Ohio State University researchers to develop 3D print segments of an organ and tissue inside the body

There has been an umpteen demand for organ donation, with health of tens of thousands of people in the U.S. depending upon it. In the wake of the urgency of the situation, Ohio State University researchers are dedicating extensive research in developing 3D printing inside the body.

The study focuses on printing materials, living cells which will repair segments of tissue, organ, in addition to working on an ambitious project of even building an entire kidney.

The team of researchers at Ohio State have thus developed a technology by adding a tool which could help 3D print biomaterials inside the human body.

Explaining the latest novel technology David Hoelzle, an associate professor in the Department of Mechanical and Aerospace Engineering said, “Not entire organs but sections of an organ and trying to do some kind of basic biological repair there.”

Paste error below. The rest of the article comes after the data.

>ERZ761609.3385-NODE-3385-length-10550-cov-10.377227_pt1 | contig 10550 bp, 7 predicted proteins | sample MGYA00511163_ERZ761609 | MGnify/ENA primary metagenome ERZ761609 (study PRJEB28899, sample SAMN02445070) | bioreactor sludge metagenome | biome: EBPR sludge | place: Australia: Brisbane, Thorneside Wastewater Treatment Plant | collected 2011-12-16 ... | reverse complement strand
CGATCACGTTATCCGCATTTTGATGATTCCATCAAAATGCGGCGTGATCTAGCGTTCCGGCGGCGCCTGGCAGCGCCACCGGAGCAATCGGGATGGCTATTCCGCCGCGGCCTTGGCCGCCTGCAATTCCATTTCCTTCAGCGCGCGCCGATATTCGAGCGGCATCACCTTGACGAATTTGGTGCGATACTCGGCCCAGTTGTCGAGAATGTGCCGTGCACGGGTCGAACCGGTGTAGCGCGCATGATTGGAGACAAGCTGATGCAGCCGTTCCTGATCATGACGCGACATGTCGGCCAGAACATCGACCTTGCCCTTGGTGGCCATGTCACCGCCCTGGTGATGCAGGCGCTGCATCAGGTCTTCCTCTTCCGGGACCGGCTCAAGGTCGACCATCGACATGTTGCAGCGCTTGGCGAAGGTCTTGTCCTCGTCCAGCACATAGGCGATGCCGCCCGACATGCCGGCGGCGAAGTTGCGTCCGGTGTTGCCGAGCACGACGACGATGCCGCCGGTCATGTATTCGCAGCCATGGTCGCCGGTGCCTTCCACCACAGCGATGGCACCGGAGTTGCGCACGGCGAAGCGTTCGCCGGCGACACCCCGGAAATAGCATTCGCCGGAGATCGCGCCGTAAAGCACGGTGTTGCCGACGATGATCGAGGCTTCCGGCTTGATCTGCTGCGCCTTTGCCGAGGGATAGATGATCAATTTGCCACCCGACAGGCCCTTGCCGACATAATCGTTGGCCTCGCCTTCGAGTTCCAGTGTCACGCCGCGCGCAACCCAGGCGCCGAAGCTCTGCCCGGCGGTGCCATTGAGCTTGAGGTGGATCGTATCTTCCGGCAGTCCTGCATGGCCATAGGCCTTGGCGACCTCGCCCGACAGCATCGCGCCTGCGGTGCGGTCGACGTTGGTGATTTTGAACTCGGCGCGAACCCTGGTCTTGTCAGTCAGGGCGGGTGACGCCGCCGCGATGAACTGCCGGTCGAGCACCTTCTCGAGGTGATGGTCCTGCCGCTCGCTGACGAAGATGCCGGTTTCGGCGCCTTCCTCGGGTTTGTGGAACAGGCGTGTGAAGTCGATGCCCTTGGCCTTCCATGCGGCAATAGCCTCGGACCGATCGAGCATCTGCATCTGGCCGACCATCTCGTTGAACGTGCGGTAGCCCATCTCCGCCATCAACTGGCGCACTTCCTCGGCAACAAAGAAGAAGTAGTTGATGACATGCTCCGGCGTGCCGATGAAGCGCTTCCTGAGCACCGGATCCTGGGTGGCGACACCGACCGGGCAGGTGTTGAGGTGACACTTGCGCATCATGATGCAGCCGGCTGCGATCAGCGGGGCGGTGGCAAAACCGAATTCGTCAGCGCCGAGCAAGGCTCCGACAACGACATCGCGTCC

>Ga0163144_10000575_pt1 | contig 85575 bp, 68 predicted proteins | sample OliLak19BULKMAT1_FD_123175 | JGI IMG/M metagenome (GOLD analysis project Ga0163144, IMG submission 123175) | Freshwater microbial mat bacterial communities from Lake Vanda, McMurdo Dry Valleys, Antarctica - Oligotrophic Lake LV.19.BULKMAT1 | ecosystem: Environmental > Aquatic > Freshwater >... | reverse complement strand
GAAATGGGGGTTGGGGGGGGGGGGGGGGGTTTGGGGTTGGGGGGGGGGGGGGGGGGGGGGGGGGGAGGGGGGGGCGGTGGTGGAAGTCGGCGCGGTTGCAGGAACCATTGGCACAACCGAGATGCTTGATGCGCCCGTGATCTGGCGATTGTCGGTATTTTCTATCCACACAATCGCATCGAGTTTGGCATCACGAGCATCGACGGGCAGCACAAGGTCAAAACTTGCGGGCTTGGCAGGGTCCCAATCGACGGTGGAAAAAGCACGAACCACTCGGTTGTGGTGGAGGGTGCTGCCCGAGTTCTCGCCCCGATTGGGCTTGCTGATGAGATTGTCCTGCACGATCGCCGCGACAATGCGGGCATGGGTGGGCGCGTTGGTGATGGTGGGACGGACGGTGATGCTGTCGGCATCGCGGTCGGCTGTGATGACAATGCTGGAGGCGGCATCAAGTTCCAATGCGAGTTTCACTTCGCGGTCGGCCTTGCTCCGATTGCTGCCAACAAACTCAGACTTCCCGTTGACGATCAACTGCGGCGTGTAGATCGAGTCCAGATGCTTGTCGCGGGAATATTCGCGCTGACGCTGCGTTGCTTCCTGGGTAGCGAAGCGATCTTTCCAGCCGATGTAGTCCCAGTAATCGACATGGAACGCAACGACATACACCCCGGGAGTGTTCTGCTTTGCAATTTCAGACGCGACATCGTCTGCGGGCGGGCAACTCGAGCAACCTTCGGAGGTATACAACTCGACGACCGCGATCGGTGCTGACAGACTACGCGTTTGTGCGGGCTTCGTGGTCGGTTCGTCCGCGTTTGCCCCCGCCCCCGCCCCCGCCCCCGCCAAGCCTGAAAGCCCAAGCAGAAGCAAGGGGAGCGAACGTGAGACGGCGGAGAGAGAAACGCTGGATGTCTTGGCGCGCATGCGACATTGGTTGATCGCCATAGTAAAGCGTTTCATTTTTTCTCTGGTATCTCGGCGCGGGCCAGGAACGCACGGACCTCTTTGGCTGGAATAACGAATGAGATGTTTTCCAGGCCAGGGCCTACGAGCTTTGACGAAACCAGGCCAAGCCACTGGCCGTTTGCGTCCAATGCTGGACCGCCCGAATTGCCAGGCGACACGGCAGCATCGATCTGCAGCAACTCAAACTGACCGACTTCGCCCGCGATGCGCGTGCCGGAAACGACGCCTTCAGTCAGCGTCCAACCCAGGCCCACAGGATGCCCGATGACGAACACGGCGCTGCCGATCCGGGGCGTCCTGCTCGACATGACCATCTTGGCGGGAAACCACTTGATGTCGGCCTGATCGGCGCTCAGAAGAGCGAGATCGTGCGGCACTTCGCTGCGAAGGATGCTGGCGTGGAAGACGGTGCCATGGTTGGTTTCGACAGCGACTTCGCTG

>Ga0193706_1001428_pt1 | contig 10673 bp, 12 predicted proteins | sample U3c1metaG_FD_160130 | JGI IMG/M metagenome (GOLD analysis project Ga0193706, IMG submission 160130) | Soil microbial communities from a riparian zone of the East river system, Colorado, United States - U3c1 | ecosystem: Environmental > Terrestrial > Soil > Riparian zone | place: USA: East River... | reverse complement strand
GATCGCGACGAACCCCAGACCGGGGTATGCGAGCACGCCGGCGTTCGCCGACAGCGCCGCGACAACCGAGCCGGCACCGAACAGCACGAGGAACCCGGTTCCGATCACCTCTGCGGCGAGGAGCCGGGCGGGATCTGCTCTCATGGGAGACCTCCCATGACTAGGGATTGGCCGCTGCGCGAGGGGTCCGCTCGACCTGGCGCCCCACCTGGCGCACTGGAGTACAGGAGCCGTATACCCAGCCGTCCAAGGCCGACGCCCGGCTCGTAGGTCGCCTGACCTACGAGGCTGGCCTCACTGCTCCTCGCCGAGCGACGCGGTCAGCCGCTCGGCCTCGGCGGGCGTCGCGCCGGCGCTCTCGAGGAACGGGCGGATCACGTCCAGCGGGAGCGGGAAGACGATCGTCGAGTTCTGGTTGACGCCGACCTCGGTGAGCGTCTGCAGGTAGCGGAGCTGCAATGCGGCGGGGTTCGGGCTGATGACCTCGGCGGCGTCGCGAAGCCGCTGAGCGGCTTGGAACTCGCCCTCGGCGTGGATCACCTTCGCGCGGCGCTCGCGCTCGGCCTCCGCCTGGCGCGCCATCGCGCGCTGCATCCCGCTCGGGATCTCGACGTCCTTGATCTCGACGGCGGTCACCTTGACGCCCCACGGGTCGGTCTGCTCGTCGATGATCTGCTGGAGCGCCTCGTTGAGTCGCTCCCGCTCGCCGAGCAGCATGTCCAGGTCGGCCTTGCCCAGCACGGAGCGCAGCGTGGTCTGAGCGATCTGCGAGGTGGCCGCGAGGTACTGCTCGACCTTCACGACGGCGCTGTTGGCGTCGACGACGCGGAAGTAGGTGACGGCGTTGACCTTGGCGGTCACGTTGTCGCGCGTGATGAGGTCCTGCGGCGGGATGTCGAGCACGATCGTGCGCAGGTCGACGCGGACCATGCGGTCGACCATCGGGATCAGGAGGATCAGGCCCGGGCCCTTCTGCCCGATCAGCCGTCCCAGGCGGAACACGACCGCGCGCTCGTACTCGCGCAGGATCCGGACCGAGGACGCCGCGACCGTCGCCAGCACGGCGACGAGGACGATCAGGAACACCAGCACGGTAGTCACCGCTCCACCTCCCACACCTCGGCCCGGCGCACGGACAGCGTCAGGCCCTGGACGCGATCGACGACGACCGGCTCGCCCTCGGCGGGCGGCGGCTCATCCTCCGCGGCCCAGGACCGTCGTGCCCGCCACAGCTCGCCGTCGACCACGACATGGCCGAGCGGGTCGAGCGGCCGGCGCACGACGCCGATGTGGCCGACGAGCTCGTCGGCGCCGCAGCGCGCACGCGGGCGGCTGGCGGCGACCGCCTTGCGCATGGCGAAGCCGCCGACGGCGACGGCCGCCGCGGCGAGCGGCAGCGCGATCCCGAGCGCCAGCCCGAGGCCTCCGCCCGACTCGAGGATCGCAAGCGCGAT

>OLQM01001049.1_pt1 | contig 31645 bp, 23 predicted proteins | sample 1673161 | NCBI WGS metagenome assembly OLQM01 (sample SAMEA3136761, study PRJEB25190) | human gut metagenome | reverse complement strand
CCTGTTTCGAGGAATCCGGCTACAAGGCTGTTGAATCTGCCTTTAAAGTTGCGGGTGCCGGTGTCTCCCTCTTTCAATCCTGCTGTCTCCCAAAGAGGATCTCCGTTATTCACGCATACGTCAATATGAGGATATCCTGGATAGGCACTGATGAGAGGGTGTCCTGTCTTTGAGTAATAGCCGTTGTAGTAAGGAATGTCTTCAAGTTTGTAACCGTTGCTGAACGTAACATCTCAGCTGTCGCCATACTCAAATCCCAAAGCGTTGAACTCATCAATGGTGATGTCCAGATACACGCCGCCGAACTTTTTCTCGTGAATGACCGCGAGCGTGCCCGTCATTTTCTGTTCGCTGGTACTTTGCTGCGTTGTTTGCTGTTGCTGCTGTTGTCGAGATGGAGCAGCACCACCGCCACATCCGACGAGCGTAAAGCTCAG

Furthermore, the technology will also help to build a biomaterial scaffold with tethered cells, drugs, and growth factors to repair or replace damaged tissue. This process is called tissue engineering and does not require tissue transplant or donation.

This would further require a construct with approximate biological, chemical and mechanical properties of organ, in addition to allowing the body to have cells infiltrate the structure and create into a new functioning organ.

This kind of surgical device would hence require multiple applications. The team however is now concentrating on soft tissues like liver, gut area, bladder, kidney and muscle.

“Something that maybe had to be removed because you had to remove a cancerous legion, something of that manner. It could also be looking at regrowing blood vessels at a certain region that’s necrotic,” Hoelzle explained.

Some of the other procedures also involve building surgical meshes to repair hernia and filling the gaps during a wedge resection of a liver. During such a procedure, they will leave a section completely removed or filing it with nothing. The wedge back up can also be sutured, among others.

The more ambitious plan is to be able to create an entire organ using this tool. Current efforts however involve combining fields of robotic surgery, tissue engineering and 3D printing.

Sources suggest a prototype tool has been developed in the laboratory, which needs to be refined for surgeons to be able to control it.